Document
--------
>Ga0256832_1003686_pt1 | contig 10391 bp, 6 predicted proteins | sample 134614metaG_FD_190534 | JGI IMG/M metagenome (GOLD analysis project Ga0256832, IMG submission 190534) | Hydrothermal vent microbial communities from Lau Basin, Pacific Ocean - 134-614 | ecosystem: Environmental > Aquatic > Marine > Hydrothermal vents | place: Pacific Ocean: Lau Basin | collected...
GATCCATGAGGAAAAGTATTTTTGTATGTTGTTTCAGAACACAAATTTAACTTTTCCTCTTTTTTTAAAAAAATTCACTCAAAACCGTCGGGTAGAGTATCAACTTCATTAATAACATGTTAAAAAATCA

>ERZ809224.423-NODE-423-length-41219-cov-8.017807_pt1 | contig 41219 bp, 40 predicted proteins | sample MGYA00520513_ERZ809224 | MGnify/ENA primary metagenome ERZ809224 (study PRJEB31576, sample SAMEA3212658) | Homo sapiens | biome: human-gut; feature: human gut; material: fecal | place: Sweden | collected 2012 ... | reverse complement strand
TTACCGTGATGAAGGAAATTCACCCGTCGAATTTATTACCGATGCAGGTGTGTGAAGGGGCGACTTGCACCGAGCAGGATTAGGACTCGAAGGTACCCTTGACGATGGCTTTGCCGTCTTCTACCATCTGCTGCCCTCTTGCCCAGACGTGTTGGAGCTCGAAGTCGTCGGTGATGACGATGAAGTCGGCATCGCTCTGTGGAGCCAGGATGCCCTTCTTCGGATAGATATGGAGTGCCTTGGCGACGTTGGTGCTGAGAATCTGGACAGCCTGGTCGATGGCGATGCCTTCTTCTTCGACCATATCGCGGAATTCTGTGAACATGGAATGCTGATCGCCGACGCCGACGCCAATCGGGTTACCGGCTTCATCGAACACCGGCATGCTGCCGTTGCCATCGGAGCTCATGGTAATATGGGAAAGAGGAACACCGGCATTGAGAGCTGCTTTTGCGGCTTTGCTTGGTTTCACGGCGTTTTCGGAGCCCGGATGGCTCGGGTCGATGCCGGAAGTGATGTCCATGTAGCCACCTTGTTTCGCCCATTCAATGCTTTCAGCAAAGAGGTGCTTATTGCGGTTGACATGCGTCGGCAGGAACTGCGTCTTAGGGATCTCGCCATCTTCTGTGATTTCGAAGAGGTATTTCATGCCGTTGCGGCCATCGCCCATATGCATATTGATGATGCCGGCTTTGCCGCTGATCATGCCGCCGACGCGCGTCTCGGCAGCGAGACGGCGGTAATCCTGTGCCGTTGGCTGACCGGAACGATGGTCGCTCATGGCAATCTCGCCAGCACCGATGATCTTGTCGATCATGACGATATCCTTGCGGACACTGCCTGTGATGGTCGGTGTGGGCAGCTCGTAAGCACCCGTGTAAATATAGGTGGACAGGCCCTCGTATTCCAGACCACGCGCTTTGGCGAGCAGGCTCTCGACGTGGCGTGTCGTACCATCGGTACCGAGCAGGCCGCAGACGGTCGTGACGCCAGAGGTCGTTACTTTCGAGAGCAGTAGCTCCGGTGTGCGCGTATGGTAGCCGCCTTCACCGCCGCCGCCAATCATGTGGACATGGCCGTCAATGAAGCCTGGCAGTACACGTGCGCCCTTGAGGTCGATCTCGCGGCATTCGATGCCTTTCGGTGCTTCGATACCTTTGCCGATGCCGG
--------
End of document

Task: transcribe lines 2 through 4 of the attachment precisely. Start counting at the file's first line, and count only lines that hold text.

GATCCATGAGGAAAAGTATTTTTGTATGTTGTTTCAGAACACAAATTTAACTTTTCCTCTTTTTTTAAAAAAATTCACTCAAAACCGTCGGGTAGAGTATCAACTTCATTAATAACATGTTAAAAAATCA

>ERZ809224.423-NODE-423-length-41219-cov-8.017807_pt1 | contig 41219 bp, 40 predicted proteins | sample MGYA00520513_ERZ809224 | MGnify/ENA primary metagenome ERZ809224 (study PRJEB31576, sample SAMEA3212658) | Homo sapiens | biome: human-gut; feature: human gut; material: fecal | place: Sweden | collected 2012 ... | reverse complement strand
TTACCGTGATGAAGGAAATTCACCCGTCGAATTTATTACCGATGCAGGTGTGTGAAGGGGCGACTTGCACCGAGCAGGATTAGGACTCGAAGGTACCCTTGACGATGGCTTTGCCGTCTTCTACCATCTGCTGCCCTCTTGCCCAGACGTGTTGGAGCTCGAAGTCGTCGGTGATGACGATGAAGTCGGCATCGCTCTGTGGAGCCAGGATGCCCTTCTTCGGATAGATATGGAGTGCCTTGGCGACGTTGGTGCTGAGAATCTGGACAGCCTGGTCGATGGCGATGCCTTCTTCTTCGACCATATCGCGGAATTCTGTGAACATGGAATGCTGATCGCCGACGCCGACGCCAATCGGGTTACCGGCTTCATCGAACACCGGCATGCTGCCGTTGCCATCGGAGCTCATGGTAATATGGGAAAGAGGAACACCGGCATTGAGAGCTGCTTTTGCGGCTTTGCTTGGTTTCACGGCGTTTTCGGAGCCCGGATGGCTCGGGTCGATGCCGGAAGTGATGTCCATGTAGCCACCTTGTTTCGCCCATTCAATGCTTTCAGCAAAGAGGTGCTTATTGCGGTTGACATGCGTCGGCAGGAACTGCGTCTTAGGGATCTCGCCATCTTCTGTGATTTCGAAGAGGTATTTCATGCCGTTGCGGCCATCGCCCATATGCATATTGATGATGCCGGCTTTGCCGCTGATCATGCCGCCGACGCGCGTCTCGGCAGCGAGACGGCGGTAATCCTGTGCCGTTGGCTGACCGGAACGATGGTCGCTCATGGCAATCTCGCCAGCACCGATGATCTTGTCGATCATGACGATATCCTTGCGGACACTGCCTGTGATGGTCGGTGTGGGCAGCTCGTAAGCACCCGTGTAAATATAGGTGGACAGGCCCTCGTATTCCAGACCACGCGCTTTGGCGAGCAGGCTCTCGACGTGGCGTGTCGTACCATCGGTACCGAGCAGGCCGCAGACGGTCGTGACGCCAGAGGTCGTTACTTTCGAGAGCAGTAGCTCCGGTGTGCGCGTATGGTAGCCGCCTTCACCGCCGCCGCCAATCATGTGGACATGGCCGTCAATGAAGCCTGGCAGTACACGTGCGCCCTTGAGGTCGATCTCGCGGCATTCGATGCCTTTCGGTGCTTCGATACCTTTGCCGATGCCGG